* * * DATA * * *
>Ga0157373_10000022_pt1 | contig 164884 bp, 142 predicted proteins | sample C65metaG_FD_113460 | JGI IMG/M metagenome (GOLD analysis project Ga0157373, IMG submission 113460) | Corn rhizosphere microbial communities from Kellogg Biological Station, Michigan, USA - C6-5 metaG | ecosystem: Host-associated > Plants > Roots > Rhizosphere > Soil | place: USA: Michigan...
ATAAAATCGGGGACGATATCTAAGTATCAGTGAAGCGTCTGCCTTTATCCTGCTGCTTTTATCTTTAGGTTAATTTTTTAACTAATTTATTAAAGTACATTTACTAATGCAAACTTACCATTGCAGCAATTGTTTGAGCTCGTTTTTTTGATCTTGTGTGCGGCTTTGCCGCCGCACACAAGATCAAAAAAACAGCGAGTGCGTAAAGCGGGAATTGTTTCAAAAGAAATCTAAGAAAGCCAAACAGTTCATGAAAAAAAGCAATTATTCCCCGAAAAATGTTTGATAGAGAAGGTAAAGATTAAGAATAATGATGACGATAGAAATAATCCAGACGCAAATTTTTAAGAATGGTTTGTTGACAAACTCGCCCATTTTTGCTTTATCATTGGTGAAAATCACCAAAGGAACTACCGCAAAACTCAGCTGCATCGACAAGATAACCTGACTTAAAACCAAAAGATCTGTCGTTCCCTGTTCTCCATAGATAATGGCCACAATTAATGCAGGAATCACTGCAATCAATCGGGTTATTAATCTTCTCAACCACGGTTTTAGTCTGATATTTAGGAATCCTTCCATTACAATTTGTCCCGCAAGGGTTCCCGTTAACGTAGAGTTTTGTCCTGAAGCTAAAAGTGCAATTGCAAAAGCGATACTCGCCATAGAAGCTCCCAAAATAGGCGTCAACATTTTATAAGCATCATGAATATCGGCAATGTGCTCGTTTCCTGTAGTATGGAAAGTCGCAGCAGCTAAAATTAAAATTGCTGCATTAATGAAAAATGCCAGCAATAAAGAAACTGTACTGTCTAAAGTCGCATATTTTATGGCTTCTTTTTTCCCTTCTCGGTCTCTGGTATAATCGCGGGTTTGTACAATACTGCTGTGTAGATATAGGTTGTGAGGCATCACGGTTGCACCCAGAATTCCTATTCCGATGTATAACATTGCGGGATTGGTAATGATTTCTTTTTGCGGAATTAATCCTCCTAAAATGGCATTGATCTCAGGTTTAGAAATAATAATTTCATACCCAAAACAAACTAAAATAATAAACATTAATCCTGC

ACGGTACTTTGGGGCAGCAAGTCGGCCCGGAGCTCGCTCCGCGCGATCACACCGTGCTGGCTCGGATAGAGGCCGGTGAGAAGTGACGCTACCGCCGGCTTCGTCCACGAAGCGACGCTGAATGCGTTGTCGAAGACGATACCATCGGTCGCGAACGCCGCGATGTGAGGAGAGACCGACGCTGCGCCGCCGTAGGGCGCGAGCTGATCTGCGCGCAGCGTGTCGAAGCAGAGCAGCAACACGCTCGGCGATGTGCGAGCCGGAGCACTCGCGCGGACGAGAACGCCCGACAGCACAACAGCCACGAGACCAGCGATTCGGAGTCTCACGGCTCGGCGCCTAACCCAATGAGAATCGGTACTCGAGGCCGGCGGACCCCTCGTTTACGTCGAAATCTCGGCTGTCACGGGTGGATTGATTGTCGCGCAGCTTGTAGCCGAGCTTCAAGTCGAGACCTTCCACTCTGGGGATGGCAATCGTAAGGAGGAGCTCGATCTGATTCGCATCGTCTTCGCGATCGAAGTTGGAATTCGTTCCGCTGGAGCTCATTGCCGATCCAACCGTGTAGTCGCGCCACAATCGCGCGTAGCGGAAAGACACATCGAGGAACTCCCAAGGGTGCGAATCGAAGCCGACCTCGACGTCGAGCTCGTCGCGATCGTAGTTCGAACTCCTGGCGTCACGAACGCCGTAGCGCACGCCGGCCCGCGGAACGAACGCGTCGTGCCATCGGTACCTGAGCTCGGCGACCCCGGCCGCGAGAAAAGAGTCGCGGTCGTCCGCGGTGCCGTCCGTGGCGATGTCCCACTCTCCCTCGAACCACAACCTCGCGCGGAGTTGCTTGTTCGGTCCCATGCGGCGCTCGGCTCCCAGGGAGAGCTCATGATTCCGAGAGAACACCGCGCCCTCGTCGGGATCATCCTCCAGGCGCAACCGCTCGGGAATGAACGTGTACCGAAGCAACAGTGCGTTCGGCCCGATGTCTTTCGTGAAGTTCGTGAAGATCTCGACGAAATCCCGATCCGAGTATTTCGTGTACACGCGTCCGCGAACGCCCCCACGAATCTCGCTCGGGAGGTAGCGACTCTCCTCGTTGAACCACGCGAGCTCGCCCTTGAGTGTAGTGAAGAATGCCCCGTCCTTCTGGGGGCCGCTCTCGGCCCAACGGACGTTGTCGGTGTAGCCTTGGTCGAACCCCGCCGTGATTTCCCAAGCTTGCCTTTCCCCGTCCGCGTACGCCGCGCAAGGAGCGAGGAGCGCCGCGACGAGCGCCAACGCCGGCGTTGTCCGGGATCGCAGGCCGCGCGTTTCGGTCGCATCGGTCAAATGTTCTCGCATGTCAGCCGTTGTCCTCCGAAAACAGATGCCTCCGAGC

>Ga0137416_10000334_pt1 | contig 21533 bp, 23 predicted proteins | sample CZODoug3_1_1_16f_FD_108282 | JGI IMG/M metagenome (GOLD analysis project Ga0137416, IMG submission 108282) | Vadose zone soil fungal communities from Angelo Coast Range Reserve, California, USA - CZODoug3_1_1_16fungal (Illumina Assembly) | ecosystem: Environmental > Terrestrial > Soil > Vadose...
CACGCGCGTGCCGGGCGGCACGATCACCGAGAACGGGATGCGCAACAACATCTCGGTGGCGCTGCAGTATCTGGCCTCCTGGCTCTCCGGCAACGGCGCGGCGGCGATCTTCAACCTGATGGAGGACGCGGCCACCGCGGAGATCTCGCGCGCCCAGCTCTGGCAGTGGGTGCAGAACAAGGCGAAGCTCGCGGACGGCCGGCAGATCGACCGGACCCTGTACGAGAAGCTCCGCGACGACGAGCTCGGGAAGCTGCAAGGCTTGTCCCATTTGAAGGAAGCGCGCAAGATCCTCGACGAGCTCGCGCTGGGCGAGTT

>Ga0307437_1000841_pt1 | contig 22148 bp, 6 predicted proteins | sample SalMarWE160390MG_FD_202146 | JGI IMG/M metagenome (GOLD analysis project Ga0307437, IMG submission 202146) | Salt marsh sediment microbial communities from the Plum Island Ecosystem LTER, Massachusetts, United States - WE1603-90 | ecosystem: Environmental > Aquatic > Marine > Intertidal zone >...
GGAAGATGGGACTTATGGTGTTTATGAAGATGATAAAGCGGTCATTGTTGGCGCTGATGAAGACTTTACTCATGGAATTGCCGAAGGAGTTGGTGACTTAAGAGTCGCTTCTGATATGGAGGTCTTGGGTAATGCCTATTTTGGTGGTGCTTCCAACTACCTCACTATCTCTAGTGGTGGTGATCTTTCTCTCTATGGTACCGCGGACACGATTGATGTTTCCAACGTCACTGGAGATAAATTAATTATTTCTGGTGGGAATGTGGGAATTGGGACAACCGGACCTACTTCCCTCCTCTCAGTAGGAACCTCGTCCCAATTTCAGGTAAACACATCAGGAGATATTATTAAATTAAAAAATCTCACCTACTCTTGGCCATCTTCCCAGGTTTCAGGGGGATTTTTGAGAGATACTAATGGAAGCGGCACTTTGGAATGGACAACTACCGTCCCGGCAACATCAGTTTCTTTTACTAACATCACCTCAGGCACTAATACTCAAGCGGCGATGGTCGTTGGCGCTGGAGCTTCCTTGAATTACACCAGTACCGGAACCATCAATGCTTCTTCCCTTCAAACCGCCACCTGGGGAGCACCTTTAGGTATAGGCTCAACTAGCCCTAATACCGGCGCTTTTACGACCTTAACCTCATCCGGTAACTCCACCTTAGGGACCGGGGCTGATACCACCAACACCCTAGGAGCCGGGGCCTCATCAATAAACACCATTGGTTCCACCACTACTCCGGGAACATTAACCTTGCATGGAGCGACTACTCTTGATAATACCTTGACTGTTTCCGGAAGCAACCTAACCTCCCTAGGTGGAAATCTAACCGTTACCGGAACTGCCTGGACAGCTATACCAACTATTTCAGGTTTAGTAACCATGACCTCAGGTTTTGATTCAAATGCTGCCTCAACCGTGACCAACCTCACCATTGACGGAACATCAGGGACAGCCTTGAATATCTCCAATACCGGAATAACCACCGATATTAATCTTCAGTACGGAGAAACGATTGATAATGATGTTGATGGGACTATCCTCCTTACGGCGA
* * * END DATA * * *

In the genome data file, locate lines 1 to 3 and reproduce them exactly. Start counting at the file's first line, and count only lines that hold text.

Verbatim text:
>Ga0157373_10000022_pt1 | contig 164884 bp, 142 predicted proteins | sample C65metaG_FD_113460 | JGI IMG/M metagenome (GOLD analysis project Ga0157373, IMG submission 113460) | Corn rhizosphere microbial communities from Kellogg Biological Station, Michigan, USA - C6-5 metaG | ecosystem: Host-associated > Plants > Roots > Rhizosphere > Soil | place: USA: Michigan...
ATAAAATCGGGGACGATATCTAAGTATCAGTGAAGCGTCTGCCTTTATCCTGCTGCTTTTATCTTTAGGTTAATTTTTTAACTAATTTATTAAAGTACATTTACTAATGCAAACTTACCATTGCAGCAATTGTTTGAGCTCGTTTTTTTGATCTTGTGTGCGGCTTTGCCGCCGCACACAAGATCAAAAAAACAGCGAGTGCGTAAAGCGGGAATTGTTTCAAAAGAAATCTAAGAAAGCCAAACAGTTCATGAAAAAAAGCAATTATTCCCCGAAAAATGTTTGATAGAGAAGGTAAAGATTAAGAATAATGATGACGATAGAAATAATCCAGACGCAAATTTTTAAGAATGGTTTGTTGACAAACTCGCCCATTTTTGCTTTATCATTGGTGAAAATCACCAAAGGAACTACCGCAAAACTCAGCTGCATCGACAAGATAACCTGACTTAAAACCAAAAGATCTGTCGTTCCCTGTTCTCCATAGATAATGGCCACAATTAATGCAGGAATCACTGCAATCAATCGGGTTATTAATCTTCTCAACCACGGTTTTAGTCTGATATTTAGGAATCCTTCCATTACAATTTGTCCCGCAAGGGTTCCCGTTAACGTAGAGTTTTGTCCTGAAGCTAAAAGTGCAATTGCAAAAGCGATACTCGCCATAGAAGCTCCCAAAATAGGCGTCAACATTTTATAAGCATCATGAATATCGGCAATGTGCTCGTTTCCTGTAGTATGGAAAGTCGCAGCAGCTAAAATTAAAATTGCTGCATTAATGAAAAATGCCAGCAATAAAGAAACTGTACTGTCTAAAGTCGCATATTTTATGGCTTCTTTTTTCCCTTCTCGGTCTCTGGTATAATCGCGGGTTTGTACAATACTGCTGTGTAGATATAGGTTGTGAGGCATCACGGTTGCACCCAGAATTCCTATTCCGATGTATAACATTGCGGGATTGGTAATGATTTCTTTTTGCGGAATTAATCCTCCTAAAATGGCATTGATCTCAGGTTTAGAAATAATAATTTCATACCCAAAACAAACTAAAATAATAAACATTAATCCTGC

ACGGTACTTTGGGGCAGCAAGTCGGCCCGGAGCTCGCTCCGCGCGATCACACCGTGCTGGCTCGGATAGAGGCCGGTGAGAAGTGACGCTACCGCCGGCTTCGTCCACGAAGCGACGCTGAATGCGTTGTCGAAGACGATACCATCGGTCGCGAACGCCGCGATGTGAGGAGAGACCGACGCTGCGCCGCCGTAGGGCGCGAGCTGATCTGCGCGCAGCGTGTCGAAGCAGAGCAGCAACACGCTCGGCGATGTGCGAGCCGGAGCACTCGCGCGGACGAGAACGCCCGACAGCACAACAGCCACGAGACCAGCGATTCGGAGTCTCACGGCTCGGCGCCTAACCCAATGAGAATCGGTACTCGAGGCCGGCGGACCCCTCGTTTACGTCGAAATCTCGGCTGTCACGGGTGGATTGATTGTCGCGCAGCTTGTAGCCGAGCTTCAAGTCGAGACCTTCCACTCTGGGGATGGCAATCGTAAGGAGGAGCTCGATCTGATTCGCATCGTCTTCGCGATCGAAGTTGGAATTCGTTCCGCTGGAGCTCATTGCCGATCCAACCGTGTAGTCGCGCCACAATCGCGCGTAGCGGAAAGACACATCGAGGAACTCCCAAGGGTGCGAATCGAAGCCGACCTCGACGTCGAGCTCGTCGCGATCGTAGTTCGAACTCCTGGCGTCACGAACGCCGTAGCGCACGCCGGCCCGCGGAACGAACGCGTCGTGCCATCGGTACCTGAGCTCGGCGACCCCGGCCGCGAGAAAAGAGTCGCGGTCGTCCGCGGTGCCGTCCGTGGCGATGTCCCACTCTCCCTCGAACCACAACCTCGCGCGGAGTTGCTTGTTCGGTCCCATGCGGCGCTCGGCTCCCAGGGAGAGCTCATGATTCCGAGAGAACACCGCGCCCTCGTCGGGATCATCCTCCAGGCGCAACCGCTCGGGAATGAACGTGTACCGAAGCAACAGTGCGTTCGGCCCGATGTCTTTCGTGAAGTTCGTGAAGATCTCGACGAAATCCCGATCCGAGTATTTCGTGTACACGCGTCCGCGAACGCCCCCACGAATCTCGCTCGGGAGGTAGCGACTCTCCTCGTTGAACCACGCGAGCTCGCCCTTGAGTGTAGTGAAGAATGCCCCGTCCTTCTGGGGGCCGCTCTCGGCCCAACGGACGTTGTCGGTGTAGCCTTGGTCGAACCCCGCCGTGATTTCCCAAGCTTGCCTTTCCCCGTCCGCGTACGCCGCGCAAGGAGCGAGGAGCGCCGCGACGAGCGCCAACGCCGGCGTTGTCCGGGATCGCAGGCCGCGCGTTTCGGTCGCATCGGTCAAATGTTCTCGCATGTCAGCCGTTGTCCTCCGAAAACAGATGCCTCCGAGC